Housing depends on many factors

Land use, infrastructure part of state toolbox

PORT ANGELES — The state has financial tools available for more than just affordable housing, but land use policy, infrastructure and other factors also are important, said Michael Fong, the director of the Department of Commerce.

Fong was Wednesday’s guest on the weekly Coffee with Colleen segment, hosted by Colleen McAleer, the executive director of the Clallam County Economic Development Council.

McAleer said housing is important and young people are struggling. There’s also a great need for workforce housing for those making above 60 percent of the area’s median income, she said.

And touching federal funding can double the cost of housing because of prevailing wage and other federal requirements, she said.

“How do we get market rate housing?” McAleer asked. “The answer is not in the government projects. We need to leverage the commercial side.”

Fong said the regulatory environment, land use regulation and planning as well as permitting are just some of the factors that can affect the cost of housing construction.

Commerce has some tools available to build housing for people making almost up to 80 percent of the area’s median income, as opposed to 30 percent to 50 percent, Fong said.

“The public works board and infrastructure investment and capital are really important to get opportunity parcels to where they can get to development,” he said.

A lot of housing construction involves “non-headline-grabbing stuff” such as streets and sewers, Fong said.

It is certainly challenging when using federal dollars because the requirements can increase costs, he added.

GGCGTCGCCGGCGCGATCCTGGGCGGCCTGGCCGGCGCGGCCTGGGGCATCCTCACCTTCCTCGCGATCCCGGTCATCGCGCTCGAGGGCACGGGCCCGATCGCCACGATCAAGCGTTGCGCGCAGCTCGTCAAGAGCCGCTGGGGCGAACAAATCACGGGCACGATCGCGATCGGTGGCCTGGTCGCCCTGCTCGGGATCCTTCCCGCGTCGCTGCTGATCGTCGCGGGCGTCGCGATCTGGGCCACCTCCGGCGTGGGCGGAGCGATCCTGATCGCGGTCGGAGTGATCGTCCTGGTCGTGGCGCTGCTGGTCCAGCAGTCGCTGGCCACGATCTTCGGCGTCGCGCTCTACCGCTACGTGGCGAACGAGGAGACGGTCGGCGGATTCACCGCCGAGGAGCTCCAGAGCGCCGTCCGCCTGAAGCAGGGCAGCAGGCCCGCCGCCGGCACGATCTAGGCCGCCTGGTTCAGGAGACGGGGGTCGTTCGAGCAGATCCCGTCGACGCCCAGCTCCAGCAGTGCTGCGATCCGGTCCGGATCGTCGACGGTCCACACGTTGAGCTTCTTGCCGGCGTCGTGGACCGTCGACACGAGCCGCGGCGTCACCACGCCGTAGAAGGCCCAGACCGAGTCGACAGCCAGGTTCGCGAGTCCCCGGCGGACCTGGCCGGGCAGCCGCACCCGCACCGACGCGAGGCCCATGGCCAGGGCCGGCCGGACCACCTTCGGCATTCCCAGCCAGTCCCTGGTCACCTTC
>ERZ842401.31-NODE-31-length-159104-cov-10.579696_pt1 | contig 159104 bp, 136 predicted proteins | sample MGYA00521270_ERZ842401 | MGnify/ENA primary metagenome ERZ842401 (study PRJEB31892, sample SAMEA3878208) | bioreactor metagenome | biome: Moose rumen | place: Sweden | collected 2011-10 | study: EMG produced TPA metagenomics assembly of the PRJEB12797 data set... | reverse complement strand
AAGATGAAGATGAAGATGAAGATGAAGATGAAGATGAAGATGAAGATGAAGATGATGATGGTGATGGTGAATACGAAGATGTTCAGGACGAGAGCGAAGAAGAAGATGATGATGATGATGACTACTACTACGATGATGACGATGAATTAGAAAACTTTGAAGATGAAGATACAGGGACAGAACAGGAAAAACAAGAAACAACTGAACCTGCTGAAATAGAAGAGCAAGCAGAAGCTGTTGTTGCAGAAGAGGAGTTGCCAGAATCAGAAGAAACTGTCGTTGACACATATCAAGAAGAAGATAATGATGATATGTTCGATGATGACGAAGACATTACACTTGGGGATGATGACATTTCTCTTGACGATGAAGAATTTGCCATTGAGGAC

Commerce wants to know what more it can do to support the thinking around more than just affordable housing, Wong said.

“It also comes down to the conversations about land use planning to get that growth to happen,” he said.

The needs on the North Olympic Peninsula are different from those in the Tri-Cities, which Wong recently visited. He said they had discussions about bringing down the median house cost from $400,000 to $300,000, which is different than building housing for people making 30 percent of the area’s median income.

“Commerce is uniquely able to be in both spaces at the same time, technical and land use policy and infrastructure, and how to bring momentum to the development pipeline,” he said.

There really isn’t a community where housing isn’t at the top of the list of intractable challenges and commitments, Wong said.

“I am confident we are laying a good policy foundation,” he said. “At the same time, funding is one side, but the full toolbox is needed to meet the policy goals over next 20 years. The need for 1 million homes is real.

“That requires 55,000 houses per year, and we’re at 40,000 and that’s a good year. We will be continuing to fall behind until we bring more housing online and keep existing housing,” he said.

People know we need to get creative because our current housing portfolio is not sufficient, Wong said.

“We need to try to keep momentum on the funding side, but we need to work together,” he said. “There’s been a surge in production the past couple years that’s put a lot in the pipeline. We need more analysis on what do we need to get there?”

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Reporter Brian Gawley can be reached by email at brian.gawley@peninsulanews.us.

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